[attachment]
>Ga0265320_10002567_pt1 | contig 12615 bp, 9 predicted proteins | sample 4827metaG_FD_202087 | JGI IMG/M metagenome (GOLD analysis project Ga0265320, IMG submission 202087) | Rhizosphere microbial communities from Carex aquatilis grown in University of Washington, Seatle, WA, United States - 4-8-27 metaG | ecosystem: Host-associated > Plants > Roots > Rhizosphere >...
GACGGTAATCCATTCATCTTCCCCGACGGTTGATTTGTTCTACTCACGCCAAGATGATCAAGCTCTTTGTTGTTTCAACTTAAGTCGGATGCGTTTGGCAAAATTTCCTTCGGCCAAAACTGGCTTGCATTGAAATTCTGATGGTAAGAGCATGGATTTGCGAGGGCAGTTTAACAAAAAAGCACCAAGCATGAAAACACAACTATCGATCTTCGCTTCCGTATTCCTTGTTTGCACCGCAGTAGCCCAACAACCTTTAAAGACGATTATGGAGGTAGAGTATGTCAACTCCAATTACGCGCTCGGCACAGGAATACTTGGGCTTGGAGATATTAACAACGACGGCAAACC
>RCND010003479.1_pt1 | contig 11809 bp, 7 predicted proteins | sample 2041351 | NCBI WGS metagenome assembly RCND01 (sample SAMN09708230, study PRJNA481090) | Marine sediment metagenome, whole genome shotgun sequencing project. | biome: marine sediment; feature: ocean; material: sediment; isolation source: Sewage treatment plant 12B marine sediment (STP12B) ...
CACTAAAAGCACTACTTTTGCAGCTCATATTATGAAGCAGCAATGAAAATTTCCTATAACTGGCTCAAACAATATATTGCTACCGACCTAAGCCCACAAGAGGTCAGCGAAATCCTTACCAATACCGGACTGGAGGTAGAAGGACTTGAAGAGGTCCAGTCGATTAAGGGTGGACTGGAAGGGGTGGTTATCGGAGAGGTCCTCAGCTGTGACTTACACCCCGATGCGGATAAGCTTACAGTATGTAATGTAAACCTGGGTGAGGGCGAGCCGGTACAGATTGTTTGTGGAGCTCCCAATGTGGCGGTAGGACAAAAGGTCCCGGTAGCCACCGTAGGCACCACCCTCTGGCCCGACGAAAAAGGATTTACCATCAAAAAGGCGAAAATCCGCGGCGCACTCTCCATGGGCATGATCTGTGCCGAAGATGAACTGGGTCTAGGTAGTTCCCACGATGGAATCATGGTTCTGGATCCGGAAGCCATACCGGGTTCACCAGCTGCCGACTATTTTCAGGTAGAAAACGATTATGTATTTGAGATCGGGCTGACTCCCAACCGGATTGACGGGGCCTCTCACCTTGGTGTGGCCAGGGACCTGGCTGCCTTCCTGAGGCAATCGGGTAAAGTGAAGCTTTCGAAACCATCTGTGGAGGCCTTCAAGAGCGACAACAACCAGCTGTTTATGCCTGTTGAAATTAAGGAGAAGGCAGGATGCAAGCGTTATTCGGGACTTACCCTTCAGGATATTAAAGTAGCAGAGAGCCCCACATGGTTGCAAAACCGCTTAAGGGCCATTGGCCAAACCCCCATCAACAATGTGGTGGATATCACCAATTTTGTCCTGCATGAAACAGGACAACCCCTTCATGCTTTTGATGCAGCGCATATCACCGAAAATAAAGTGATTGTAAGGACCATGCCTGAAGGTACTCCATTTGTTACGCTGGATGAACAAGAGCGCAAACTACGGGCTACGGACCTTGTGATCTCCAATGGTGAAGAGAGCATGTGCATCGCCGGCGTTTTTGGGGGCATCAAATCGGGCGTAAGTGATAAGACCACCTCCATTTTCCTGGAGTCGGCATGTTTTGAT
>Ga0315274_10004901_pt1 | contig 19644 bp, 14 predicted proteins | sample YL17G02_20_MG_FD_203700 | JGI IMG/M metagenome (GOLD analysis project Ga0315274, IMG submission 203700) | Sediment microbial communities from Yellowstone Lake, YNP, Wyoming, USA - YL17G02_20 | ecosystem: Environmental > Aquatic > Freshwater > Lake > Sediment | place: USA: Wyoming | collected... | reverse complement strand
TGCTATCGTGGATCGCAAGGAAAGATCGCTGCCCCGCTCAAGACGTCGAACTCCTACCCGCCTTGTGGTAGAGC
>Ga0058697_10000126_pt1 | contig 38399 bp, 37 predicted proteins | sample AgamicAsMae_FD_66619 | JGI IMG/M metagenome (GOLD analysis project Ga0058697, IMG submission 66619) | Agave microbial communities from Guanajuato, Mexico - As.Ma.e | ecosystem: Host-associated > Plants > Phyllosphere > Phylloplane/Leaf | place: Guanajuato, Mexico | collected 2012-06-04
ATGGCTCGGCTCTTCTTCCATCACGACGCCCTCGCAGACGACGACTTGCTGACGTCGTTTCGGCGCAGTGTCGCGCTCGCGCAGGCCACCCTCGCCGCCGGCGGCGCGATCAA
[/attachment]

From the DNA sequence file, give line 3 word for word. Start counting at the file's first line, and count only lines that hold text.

>RCND010003479.1_pt1 | contig 11809 bp, 7 predicted proteins | sample 2041351 | NCBI WGS metagenome assembly RCND01 (sample SAMN09708230, study PRJNA481090) | Marine sediment metagenome, whole genome shotgun sequencing project. | biome: marine sediment; feature: ocean; material: sediment; isolation source: Sewage treatment plant 12B marine sediment (STP12B) ...